Horns meet world. World meet Marie. Marie is an International Relations and Global Studies major here at UT Austin, but just this past summer she studied abroad in the American Councils: Arabic Flagship Program in Meknes, Morocco. The affiliate program is offered during the Spring and Fall semesters as well and focuses on achieving Arabic proficiency. The program also puts you near the northern tip of Morocco with the possibility of experiencing the influence of European culture as well as the culture of Northern Africa. To get an inside look at the program, check out Marie’s recap on her experience.
Honestly, I did not know what I could see myself doing in Morocco other than studying Arabic, attending class, and living with my host family. Teachers, friends, employers, and other influential individuals kept telling that I was going to have “the time of my life”, “an unforgettable experience”, and that I will come back as a “changed person”. Of course, I was excited that I was going to be living in a faraway country with a different culture and social circles. However, I was not drinking the Kool-Aid like everybody else. My simple assumption was that although I would be speaking only in Arabic for the next couple of months and, traveling to different cities on the weekends to get a taste of the culture, I will still have a somewhat similar lifestyle by going to class every day, talking to my classmates, and doing homework, just like how things worked in the United States. After the first week and eventually through the rest of the program’s duration, I quickly learned that my life in Morocco was unlike anything I endured. I struggled, learned, conquered, and most importantly, came back as a “changed” person.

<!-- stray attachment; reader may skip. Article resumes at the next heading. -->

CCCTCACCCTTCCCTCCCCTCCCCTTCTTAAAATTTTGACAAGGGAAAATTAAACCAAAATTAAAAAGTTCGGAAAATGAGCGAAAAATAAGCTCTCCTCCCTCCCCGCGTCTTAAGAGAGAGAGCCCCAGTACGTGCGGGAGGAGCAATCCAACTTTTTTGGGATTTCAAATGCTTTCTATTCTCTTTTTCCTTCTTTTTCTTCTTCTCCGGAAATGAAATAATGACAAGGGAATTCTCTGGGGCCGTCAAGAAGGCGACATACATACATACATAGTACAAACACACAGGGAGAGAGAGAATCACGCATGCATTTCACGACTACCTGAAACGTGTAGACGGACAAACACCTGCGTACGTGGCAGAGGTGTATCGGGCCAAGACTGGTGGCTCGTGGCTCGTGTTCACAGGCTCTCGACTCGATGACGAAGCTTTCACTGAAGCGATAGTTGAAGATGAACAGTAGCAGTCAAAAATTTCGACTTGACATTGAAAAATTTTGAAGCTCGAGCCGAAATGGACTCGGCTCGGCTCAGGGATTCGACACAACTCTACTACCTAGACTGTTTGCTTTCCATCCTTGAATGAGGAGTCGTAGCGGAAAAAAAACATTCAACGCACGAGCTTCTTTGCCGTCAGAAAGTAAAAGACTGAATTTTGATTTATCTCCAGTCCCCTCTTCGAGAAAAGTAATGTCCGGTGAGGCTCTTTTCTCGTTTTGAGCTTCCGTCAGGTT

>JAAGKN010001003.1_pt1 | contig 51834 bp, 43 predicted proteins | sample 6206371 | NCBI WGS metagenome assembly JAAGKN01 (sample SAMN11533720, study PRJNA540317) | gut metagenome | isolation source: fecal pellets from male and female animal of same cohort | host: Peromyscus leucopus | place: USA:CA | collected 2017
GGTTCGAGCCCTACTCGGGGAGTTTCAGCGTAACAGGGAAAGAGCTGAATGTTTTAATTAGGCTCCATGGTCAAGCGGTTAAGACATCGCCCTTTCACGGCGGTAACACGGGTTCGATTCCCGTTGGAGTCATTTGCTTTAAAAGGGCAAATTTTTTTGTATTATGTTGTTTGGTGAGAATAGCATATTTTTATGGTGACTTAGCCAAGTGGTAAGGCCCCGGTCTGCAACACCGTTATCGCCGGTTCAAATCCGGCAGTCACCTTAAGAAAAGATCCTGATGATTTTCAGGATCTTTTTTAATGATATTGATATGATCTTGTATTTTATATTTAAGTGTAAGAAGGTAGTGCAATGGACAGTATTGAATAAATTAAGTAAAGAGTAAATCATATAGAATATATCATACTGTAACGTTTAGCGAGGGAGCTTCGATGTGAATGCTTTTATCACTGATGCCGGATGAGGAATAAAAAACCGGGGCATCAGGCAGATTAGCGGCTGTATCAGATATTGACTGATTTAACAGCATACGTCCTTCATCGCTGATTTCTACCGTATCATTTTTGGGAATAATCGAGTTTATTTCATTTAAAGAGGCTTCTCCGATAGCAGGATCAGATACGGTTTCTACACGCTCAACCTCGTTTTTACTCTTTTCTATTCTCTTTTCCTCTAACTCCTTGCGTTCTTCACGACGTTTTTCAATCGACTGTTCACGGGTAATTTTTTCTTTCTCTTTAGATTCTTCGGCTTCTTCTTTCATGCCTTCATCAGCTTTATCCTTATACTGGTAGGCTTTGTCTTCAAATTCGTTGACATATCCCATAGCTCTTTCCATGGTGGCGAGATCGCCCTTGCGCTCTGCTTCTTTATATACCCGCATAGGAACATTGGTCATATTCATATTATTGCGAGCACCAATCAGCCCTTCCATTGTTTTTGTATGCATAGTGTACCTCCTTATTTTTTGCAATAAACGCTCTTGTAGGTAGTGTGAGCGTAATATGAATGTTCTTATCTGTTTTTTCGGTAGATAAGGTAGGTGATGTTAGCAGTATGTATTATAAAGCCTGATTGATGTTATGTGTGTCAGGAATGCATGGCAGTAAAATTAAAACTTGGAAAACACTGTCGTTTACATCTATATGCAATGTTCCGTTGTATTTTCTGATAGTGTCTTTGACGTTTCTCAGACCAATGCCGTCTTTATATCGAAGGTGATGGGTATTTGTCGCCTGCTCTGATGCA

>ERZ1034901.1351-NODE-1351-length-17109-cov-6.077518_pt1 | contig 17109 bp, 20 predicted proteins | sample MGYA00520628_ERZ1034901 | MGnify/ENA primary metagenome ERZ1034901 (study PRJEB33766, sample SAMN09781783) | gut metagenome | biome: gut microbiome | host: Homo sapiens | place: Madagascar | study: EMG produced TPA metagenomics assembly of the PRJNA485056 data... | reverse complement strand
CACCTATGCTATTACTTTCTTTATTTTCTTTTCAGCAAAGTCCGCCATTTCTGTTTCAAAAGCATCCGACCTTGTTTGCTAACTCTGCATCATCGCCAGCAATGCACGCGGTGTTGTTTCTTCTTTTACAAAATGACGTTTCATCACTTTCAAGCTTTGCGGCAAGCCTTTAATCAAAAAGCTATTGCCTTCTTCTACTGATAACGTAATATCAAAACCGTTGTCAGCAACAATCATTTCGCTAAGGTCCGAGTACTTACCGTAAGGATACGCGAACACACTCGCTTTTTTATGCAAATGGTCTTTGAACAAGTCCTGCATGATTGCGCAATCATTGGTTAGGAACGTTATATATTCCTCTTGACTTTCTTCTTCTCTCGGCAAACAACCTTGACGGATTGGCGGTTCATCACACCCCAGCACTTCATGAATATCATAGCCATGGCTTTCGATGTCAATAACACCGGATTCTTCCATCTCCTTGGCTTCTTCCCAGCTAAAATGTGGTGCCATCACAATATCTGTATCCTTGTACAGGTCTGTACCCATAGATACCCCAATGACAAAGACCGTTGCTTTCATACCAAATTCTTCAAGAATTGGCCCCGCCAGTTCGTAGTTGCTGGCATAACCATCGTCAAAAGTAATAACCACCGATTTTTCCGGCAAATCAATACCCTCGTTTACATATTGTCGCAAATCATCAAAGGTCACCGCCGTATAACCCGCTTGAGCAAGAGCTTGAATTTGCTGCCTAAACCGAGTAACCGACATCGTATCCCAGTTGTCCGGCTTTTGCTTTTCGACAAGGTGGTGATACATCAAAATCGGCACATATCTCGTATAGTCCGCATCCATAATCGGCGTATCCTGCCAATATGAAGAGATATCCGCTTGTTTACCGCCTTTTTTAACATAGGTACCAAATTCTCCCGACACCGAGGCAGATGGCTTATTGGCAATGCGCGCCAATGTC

The thing that made my life in Morocco so memorable was that I was able to have the opportunity to go to places and do things that I dreamed of doing, but hadn’t had the means of achieving it. Traveling was inexpensive, so I was able to go across the country. It allowed me to see that Morocco, from the northern towns filled with European villas and the whispers of French and Spanish, to the southern desert towns where Amazigh (Berber) and Hausa Arabic sprinkle the Moroccan Darija conversations and the types of transportation range from taxi to camel, is a truly beautiful and diverse nation. In addition, I also had the opportunity to live with a host family, who were always kind to me and encouraged me with my studies. At first, it seemed impossible that I was going to be able to be fully accepted by them as an equal, instead of forever being seen as an outsider. However, my family took me in like a second daughter, and I still keep in touch with them to this day. Since I never had the chance to experience living in a stable family home, my time with my host family was magical because it was the first time I was able to have a mother and father who loved each other and worked together to keep the family together, and having siblings who always looked out for one another. It was nice to be able to live with a happy, healthy family, and it was all I ever wanted in life.